A new strain of the Snatch ransomware has been discovered that reboots the computers it infects into Safe Mode in order to bypass security solutions.
Dicovered by security researchers from the Sophos Managed Threat Response team and SophosLabs, the new strain makes infected Windows devices boot into Safe Mode, allowing it to encrypt victim's files since most security tools are automatically disabled when doing so.
Although the Snatch ransomware was written in Google's multiplatform programming language Go, the researchers explained in a blog post (opens in new tab) that it can only run on Windows devices, saying:
“The malware we’ve observed isn’t capable of running on platforms other than Windows. Snatch can run on most common versions of Windows, from 7 through 10, in 32- and 64-bit versions. The samples we’ve seen are also packed with the open source packer UPX to obfuscate their contents.”
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The Snatch ransomware was released at the end of 2018 but it first became noticeably active during April of this year as a result of a spike in ransom notes and encrypted file samples which were submitted to Michael Gillepsie's ID Ransomware (opens in new tab) platform.
In order to take advantage of the fact that anti-malware solutions are not loaded in Safe Mode, the Snatch ransomware component installs itself as a Windows service called SuperBackupMan that has the ability to run in Safe Mode and also can't be stopped or paused.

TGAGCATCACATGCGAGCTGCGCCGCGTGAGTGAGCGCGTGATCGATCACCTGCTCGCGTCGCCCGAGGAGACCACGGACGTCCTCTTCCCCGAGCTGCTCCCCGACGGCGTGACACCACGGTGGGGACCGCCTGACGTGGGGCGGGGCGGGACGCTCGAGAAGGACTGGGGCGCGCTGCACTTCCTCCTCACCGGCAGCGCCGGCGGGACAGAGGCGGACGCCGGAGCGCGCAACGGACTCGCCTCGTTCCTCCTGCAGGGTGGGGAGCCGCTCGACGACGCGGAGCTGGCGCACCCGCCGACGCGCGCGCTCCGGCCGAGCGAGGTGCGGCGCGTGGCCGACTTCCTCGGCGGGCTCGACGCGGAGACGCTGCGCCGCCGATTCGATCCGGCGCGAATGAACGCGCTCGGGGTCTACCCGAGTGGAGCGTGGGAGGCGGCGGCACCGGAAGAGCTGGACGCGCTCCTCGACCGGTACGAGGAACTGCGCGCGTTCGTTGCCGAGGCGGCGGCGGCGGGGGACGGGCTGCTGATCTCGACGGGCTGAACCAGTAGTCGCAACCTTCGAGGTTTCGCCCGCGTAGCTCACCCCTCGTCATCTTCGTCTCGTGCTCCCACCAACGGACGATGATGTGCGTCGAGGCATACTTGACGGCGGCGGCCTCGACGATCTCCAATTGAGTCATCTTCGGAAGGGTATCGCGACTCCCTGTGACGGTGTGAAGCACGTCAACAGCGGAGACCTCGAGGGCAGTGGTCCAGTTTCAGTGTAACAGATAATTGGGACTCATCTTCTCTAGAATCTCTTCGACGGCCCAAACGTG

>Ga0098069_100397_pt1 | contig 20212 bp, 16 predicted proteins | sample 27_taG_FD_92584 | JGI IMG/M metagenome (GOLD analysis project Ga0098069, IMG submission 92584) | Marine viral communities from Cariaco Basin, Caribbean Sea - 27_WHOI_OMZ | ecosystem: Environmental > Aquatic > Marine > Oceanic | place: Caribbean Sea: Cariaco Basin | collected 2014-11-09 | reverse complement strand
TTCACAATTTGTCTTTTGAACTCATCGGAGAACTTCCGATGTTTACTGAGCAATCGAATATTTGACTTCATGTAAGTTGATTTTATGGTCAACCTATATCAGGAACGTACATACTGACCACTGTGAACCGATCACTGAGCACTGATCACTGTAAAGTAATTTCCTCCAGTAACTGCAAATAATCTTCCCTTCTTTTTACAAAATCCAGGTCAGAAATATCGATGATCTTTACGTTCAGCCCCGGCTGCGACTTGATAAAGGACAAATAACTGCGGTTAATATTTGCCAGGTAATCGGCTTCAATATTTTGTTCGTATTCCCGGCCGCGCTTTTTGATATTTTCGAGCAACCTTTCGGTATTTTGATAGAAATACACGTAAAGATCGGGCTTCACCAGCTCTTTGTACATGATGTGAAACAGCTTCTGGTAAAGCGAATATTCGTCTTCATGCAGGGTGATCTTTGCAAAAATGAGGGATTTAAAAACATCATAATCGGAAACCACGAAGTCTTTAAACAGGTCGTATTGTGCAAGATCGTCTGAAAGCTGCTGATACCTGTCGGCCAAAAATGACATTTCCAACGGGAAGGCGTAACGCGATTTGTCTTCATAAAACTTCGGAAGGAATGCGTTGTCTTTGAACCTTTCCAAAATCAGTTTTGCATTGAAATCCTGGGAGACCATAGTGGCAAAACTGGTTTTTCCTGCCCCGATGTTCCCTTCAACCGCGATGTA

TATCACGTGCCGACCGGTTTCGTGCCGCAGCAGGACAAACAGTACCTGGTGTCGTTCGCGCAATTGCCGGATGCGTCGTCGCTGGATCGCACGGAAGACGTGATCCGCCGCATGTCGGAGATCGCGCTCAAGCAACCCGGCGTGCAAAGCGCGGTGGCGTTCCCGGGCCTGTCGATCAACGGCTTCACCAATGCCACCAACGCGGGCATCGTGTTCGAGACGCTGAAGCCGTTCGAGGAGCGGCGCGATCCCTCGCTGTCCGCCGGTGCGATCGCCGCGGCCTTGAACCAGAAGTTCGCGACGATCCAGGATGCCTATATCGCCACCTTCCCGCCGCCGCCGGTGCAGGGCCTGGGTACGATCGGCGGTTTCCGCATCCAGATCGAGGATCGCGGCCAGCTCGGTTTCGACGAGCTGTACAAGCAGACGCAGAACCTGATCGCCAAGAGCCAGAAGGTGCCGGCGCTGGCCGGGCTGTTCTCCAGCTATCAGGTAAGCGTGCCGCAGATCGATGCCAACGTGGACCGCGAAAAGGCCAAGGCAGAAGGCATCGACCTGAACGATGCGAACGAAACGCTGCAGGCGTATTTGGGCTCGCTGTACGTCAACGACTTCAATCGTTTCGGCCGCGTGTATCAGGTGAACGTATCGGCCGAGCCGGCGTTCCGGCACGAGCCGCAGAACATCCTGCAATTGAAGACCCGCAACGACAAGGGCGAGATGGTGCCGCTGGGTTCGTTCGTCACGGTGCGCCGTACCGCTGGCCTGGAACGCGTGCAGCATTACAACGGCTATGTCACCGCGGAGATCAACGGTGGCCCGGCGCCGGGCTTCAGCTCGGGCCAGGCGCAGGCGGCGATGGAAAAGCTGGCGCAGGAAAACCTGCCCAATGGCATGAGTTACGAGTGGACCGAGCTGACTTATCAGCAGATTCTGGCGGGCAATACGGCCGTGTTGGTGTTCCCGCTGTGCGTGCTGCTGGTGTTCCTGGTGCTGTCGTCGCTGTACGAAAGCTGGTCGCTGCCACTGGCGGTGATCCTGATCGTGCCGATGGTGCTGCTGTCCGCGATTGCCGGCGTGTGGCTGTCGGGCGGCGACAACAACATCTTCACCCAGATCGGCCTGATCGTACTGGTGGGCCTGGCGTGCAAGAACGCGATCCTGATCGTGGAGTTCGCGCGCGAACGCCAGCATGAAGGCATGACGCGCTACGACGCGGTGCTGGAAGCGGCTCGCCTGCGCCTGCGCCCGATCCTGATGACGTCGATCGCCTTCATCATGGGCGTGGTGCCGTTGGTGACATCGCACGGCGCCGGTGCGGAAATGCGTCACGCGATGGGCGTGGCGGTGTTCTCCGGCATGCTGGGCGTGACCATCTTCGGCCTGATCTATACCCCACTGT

SuperBackupMan then force restarts the compromised machine and once it is in Safe Mode, the Snatch ransomware then deletes “all the Volume Shadow Copies on the system” according to the researchers which prevents “forensic recovery of the files encrypted by the ransomware”.
Now that recovery of the files without payment is impossible, the malware will then begin to encrypt its victims' files.
To prevent falling victim to the Snatch ransomware, Sophos recommends that organizations don't expose their remote desktop services to the internet or try to protect them by using a VPN. The firm also suggests that businesses utilize multifactor authentication to protect admin accounts from brute force attacks.
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Via Bleeping Computer (opens in new tab)